Los Angeles freeway closed after arson fire set to fully reopen before Monday morning’s rush hour

California Gov. Gavin Newsom speaks at the Presidio Tunnel Tops before the signing of a new climate agreement in San Francisco on Oct. 6, 2022. California, a state known for its ambitious climate policies, could soon adopt new laws reducing emissions from buildings, easing the burden on taxpayers to clean up abandoned oil and gas wells, and requiring the most sweeping emissions reporting mandates for large companies in the nation. They are among the hundreds of bills lawmakers sent to Newsom's desk this year. (AP Photo/Jeff Chiu, File)

LOS ANGELES — An elevated Los Angeles freeway closed for more than a week because of an arson fire is expected to reopen ahead of Monday morning’s commute, a day earlier than previously announced and weeks ahead of the original estimate, California Gov. Gavin Newsom said Sunday.

The Nov. 11 blaze, fed by flammable materials stored under the roadway, shut a mile-long stretch of Interstate 10 near downtown, snarling traffic as repair crews worked around the clock. Officials had said last week that all lanes were expected to reopen by Tuesday, but moved it up to Monday after significant progress.


Newsom said recent safety inspections showed the span was safe to start reopening Sunday evening and that the freeway would be “fully operational” before Monday’s rush hour.

“It wasn’t just speed that we were after. We wanted to make sure this thing was safe,” Newsom said at a news conference, joined by Vice President Kamala Harris, U.S. Sen. Alex Padilla and Los Angeles Mayor Karen Bass.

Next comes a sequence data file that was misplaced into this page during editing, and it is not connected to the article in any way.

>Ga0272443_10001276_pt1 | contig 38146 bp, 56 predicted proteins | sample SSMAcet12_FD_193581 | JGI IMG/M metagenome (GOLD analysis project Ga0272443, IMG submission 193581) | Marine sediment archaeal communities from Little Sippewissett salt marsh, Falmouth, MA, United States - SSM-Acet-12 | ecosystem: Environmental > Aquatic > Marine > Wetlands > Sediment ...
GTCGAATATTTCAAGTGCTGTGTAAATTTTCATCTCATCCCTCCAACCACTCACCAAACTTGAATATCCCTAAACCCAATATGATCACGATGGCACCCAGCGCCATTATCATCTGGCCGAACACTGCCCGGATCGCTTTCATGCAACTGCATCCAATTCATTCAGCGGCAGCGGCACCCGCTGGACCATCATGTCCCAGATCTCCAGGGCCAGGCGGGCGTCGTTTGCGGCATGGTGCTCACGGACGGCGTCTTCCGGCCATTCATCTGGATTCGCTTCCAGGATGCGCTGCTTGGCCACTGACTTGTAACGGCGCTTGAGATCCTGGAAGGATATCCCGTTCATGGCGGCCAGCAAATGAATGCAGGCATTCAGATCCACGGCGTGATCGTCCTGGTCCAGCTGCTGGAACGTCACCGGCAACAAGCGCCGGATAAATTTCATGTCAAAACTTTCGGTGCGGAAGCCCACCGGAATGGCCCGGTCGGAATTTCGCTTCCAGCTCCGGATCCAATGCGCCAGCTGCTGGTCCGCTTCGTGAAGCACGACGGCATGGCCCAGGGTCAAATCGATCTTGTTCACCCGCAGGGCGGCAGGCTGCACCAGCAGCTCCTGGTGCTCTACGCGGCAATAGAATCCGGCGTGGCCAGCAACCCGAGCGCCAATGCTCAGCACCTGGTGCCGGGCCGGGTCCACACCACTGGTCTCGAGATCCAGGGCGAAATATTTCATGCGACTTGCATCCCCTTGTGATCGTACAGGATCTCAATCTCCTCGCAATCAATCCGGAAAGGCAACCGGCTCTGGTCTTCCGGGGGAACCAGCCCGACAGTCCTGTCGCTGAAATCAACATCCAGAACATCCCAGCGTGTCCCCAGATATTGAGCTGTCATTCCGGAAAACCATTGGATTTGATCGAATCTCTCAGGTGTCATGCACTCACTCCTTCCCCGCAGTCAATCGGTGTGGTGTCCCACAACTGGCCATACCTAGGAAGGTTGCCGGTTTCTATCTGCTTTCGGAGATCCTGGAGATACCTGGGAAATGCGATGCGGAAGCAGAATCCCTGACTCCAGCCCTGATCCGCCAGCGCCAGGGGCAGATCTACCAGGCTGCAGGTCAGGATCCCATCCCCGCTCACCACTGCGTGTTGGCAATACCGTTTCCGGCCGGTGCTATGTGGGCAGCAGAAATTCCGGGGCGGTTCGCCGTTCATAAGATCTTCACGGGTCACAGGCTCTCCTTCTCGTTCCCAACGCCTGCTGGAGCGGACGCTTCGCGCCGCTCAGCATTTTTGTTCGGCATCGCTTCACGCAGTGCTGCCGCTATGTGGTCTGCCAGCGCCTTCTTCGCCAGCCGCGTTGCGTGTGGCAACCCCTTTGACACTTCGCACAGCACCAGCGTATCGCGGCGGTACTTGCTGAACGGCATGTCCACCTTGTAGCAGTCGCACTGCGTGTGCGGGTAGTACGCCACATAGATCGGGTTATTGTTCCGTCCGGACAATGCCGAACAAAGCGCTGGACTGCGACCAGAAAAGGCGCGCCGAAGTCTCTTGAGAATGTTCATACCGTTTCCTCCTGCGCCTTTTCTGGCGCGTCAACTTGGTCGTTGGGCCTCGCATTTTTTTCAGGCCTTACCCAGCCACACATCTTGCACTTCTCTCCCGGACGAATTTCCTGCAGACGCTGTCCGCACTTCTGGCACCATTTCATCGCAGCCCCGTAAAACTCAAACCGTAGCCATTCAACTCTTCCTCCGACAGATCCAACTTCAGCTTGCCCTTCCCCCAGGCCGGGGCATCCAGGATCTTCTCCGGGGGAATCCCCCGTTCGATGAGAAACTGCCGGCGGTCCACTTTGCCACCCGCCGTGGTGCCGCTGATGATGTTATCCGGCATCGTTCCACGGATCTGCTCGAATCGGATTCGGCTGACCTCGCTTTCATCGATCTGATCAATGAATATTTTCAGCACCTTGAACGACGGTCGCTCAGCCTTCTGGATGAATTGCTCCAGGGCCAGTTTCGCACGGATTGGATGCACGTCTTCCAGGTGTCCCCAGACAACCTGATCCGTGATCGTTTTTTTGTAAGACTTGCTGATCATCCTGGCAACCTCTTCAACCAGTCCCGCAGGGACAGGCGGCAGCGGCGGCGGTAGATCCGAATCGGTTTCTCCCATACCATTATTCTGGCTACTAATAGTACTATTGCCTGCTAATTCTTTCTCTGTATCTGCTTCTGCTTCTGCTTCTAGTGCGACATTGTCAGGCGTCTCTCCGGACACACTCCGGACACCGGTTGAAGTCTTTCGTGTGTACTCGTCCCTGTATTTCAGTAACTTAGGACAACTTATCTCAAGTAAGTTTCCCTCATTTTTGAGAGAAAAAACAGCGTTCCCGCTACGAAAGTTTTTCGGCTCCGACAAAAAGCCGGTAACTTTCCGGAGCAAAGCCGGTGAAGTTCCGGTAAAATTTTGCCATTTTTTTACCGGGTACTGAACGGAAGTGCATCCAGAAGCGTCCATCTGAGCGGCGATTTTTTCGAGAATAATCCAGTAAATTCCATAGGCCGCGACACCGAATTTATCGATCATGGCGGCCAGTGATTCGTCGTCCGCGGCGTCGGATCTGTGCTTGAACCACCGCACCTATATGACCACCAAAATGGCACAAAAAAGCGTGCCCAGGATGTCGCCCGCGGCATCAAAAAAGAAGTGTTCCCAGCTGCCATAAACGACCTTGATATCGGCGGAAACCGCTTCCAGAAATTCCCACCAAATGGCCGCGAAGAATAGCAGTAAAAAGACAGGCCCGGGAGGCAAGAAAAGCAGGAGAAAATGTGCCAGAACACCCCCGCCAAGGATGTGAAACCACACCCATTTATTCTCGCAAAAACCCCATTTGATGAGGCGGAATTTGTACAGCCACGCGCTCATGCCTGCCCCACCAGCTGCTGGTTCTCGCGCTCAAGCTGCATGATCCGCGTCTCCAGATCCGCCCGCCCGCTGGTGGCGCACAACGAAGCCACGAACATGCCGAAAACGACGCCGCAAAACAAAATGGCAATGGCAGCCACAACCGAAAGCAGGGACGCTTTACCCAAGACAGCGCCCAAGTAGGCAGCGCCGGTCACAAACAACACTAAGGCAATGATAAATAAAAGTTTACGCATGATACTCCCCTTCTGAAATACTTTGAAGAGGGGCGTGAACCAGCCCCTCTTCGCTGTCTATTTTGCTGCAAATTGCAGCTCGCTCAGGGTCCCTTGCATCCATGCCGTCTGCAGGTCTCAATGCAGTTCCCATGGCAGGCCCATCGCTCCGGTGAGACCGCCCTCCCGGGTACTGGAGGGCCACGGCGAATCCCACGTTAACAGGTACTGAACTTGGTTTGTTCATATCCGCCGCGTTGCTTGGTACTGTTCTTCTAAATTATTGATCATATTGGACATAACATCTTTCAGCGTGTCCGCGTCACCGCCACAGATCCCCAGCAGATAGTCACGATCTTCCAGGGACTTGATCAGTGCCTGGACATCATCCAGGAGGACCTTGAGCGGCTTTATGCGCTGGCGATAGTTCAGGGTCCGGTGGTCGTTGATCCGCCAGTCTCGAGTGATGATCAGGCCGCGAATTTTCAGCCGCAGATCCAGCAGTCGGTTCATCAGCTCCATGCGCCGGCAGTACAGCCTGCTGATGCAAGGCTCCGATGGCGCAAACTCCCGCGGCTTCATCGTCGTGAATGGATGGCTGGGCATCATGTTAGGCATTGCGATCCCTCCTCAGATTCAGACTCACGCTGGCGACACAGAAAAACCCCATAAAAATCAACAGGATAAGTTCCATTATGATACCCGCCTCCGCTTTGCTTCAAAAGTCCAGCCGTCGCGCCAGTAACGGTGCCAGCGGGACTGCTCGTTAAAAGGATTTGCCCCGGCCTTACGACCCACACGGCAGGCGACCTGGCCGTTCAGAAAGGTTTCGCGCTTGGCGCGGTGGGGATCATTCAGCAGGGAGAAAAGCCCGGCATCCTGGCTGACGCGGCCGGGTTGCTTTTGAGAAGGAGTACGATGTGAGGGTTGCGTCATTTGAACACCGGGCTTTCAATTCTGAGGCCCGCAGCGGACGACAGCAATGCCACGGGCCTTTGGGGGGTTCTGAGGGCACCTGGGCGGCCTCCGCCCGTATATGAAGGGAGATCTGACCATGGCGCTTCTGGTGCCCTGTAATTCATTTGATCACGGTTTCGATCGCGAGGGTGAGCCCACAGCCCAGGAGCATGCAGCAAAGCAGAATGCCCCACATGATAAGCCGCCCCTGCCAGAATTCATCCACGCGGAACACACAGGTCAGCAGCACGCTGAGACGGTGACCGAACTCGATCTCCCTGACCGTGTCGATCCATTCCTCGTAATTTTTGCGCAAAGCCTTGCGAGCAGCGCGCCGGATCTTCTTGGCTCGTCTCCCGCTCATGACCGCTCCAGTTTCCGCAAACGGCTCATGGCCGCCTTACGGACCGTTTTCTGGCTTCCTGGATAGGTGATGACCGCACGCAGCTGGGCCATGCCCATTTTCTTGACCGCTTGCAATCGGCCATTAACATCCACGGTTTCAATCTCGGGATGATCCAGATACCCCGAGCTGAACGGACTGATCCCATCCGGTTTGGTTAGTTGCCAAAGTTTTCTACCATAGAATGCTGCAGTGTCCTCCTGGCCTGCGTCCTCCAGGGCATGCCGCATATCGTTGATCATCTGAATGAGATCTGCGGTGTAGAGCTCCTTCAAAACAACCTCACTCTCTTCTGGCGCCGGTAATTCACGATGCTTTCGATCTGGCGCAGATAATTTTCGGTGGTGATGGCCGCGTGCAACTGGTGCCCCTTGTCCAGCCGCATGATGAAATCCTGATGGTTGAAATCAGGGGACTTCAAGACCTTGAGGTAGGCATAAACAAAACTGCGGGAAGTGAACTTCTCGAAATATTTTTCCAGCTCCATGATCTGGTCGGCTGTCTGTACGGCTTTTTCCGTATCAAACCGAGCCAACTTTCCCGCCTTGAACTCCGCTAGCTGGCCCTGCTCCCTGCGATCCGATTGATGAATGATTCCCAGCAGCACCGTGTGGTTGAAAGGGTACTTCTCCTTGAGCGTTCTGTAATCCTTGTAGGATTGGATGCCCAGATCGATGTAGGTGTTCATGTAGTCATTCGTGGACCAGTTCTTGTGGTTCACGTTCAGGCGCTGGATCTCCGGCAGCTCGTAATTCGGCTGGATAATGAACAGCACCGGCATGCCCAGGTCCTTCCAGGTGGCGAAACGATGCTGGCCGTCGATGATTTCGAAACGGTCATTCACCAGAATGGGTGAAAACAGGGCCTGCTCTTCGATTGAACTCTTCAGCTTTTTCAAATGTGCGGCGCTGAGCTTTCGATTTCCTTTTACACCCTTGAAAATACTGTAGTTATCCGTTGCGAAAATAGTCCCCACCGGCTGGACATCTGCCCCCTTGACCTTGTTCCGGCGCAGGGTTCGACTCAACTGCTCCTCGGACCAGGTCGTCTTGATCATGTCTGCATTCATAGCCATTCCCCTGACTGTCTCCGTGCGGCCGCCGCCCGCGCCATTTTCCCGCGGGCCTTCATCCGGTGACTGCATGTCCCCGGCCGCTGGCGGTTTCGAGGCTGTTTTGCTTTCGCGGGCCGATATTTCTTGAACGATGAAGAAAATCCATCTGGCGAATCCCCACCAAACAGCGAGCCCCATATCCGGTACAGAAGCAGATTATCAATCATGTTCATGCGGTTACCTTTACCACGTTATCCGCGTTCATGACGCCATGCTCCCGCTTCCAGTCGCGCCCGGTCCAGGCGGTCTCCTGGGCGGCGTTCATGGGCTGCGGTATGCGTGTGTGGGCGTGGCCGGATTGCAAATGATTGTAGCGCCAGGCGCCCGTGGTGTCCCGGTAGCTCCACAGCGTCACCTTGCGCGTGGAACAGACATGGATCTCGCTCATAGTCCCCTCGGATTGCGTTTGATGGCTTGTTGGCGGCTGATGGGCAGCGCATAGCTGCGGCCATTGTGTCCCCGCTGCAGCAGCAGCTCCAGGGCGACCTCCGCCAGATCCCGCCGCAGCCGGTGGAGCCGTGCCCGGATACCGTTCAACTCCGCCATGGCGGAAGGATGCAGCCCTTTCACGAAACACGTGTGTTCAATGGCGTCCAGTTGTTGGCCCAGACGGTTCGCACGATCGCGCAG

Officials had initially said it could take about 250 workers between three and five weeks to shore up the span after the blaze burned about 100 support columns.

There will be periodic closures in the coming weeks or months as repairs continue, officials said. An estimated 300,000 vehicles a day use the freeway, which runs east-west across the heart of the metropolis and connects with other major highways.

Padilla estimated the initial repairs, which are expected to be covered by federal funds, would cost $3 million.

State investigators repeatedly identified fire and safety hazards at a leased storage space under an elevated Los Angeles freeway before it burned in the fire, documents show.

The California Department of Transportation, or Caltrans, released the documents Friday.

Investigators said Saturday they’re seeking help locating a “person of interest” and released two photos in a “crime alert notification” on social media showing a man in his 30s with a brace on his right knee and apparent burn injuries on his left leg.

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